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Sue's Views -- Vets hold the important stories we all need to hear

One of my high school social studies teachers was a World War II veteran. The students who sat in his class knew this because he told each and every one of us. So, it's safe to say about a thousand kids heard a first-hand soldier's account of World War II.

Now ask any of us what we remember of those tales. Of course, since none of Mr. Schearer's anecdotes were on any test, we basically ignored them. Let me rephrase that: We were smart enough to encourage him to retell the stories during classtime, but forget them as soon as we were in the lunchroom catching up on the ever-so-important high school news. You know, important information like the fact that Jay was going to the drive-in on Saturday and Jayne had a crush on him, so we'd better go, too.

I think of this as the Morris AmVets, Legion and VFW have planned a tribute to local WW II veterans. Organizers of the event stress that the goal is to honor the vets and to get them to share their experiences with the youth. The event starts at 1:30 p.m. this Saturday, April 5 at the Old #1 Southside in Morris.

Bill Rickmeyer called me in early February to tell me that these plans were in the works and was clearly concerned that too many stories were being lost as WWII vets were passing away. He hopes that every WW II vet participates in Saturday's event.

More than 326,000 Minnesotans served in the Armed Forces during World War II. Less than 45,000 are living in the state now.

There has been increasing attention given to World War II over the past few years. The World War II Memorial opened in 2004 in Washington D.C. Not too long after that, Tom Brokaw published a book about these folks, titled, "The Greatest Generation." Several states have held Honor Flights to take their veterans to see their Memorial. Just this past year, Minnesota dedicated a World War II Memorial in St. Paul. And then there's the PBS documentary, "The War," by Ken Burns.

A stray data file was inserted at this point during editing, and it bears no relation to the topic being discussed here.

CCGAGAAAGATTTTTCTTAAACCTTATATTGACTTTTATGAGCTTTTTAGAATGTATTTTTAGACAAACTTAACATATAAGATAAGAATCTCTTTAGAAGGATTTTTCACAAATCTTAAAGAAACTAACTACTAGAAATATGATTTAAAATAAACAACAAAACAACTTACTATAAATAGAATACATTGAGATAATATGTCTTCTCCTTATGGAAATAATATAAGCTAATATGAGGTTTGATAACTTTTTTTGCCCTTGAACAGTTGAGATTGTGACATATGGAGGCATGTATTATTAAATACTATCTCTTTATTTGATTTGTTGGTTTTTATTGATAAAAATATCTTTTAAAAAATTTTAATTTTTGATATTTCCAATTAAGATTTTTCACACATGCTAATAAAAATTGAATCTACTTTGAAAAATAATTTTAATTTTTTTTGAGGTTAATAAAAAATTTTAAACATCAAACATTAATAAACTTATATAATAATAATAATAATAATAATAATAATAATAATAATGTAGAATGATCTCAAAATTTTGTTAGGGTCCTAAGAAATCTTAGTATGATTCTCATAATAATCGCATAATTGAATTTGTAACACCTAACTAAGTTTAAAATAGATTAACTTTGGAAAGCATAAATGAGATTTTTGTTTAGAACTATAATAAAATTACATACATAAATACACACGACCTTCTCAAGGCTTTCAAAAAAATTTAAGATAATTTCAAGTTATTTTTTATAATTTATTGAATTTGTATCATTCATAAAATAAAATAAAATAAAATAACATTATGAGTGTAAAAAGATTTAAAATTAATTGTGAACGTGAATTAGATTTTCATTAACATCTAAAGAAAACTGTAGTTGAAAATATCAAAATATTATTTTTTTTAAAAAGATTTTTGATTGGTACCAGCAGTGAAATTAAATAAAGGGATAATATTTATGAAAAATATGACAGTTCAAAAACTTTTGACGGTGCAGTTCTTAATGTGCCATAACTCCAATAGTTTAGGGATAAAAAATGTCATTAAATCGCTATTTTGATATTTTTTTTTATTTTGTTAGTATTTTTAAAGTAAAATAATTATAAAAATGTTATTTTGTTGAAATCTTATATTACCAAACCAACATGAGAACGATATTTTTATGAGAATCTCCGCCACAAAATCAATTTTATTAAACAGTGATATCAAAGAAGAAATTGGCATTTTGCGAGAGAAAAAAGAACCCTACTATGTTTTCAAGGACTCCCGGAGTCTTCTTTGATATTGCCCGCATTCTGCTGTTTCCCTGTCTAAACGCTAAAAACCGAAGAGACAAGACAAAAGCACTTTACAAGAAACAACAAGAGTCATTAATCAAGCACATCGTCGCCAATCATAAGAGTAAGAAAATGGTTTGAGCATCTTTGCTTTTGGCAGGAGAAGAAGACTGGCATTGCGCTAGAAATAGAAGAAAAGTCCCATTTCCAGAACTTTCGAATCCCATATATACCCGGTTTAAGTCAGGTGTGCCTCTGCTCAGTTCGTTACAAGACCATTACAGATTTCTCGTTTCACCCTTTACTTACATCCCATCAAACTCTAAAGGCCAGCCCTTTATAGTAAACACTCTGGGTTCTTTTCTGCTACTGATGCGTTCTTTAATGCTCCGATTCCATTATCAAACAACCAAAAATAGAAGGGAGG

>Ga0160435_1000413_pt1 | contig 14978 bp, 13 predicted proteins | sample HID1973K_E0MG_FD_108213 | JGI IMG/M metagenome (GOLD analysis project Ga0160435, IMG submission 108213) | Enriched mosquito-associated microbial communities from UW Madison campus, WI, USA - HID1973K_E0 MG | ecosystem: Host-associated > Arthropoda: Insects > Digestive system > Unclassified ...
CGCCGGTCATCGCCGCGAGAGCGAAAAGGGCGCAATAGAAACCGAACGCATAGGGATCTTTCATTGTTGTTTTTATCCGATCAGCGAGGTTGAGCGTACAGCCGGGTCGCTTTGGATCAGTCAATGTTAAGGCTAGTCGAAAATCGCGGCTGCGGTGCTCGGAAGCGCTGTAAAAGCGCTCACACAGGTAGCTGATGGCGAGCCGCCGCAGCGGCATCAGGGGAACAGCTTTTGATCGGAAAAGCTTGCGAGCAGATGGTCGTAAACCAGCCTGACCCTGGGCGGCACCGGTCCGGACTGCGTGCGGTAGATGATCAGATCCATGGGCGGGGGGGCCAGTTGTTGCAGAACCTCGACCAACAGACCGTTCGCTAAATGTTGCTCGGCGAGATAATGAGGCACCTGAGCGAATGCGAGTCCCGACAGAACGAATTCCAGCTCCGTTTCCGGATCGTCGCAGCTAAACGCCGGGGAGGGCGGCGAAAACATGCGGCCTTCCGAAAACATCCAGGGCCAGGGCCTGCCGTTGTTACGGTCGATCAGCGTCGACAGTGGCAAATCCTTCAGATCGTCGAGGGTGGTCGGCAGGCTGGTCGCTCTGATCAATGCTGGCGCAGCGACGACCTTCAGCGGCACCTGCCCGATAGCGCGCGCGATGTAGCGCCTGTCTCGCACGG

All of these pay tribute collectively to the 16 million people who served the United States military during the war. And while there are many good stories that have already been told, it's the individual stories from our neighbors that are the most interesting in my opinion.

I've shared in the past that my Dad is a World War II veteran. There's a black and white photograph of him in his Army uniform that used to hang next to my mom's closet. There was a wooden foot locker in the basement storage closet that had my grandmother's address painted on it and my dad's name and Manila, Philippines, as a return address. Once, when my parents considered me capable of being left alone for the weekend, I dug through that foot locker. I found many treasures, including the jacket from my Dad's dress uniform, which fit me perfectly.

It was then that I wanted to know more about this war. Suddenly, I could imagine being 18 and as fresh-faced as the photo in the bedroom, but I wondered what it would feel like to be 19 years old, a thousand miles away from the family farm in Kerkhoven, armed and ready to kill the enemy.

As it turned out, Dad wasn't ready to tell any of his stories at that point. And I was not left alone for the weekend again. Ever.

Once or twice since then, minor details have been shared -- basic training in the summer in South Carolina, the long boat ride to and from the Philippines, the officers' club. Just enough to make me wonder more about what happened.

I have to think that I'm not the only one waiting to hear these stories. So, I encourage WW II veterans to attend Saturday's event if they are able. More importantly, I hope they will share their stories with their families while they still can. Trust me, every one of the stories is important and we're ready to listen now.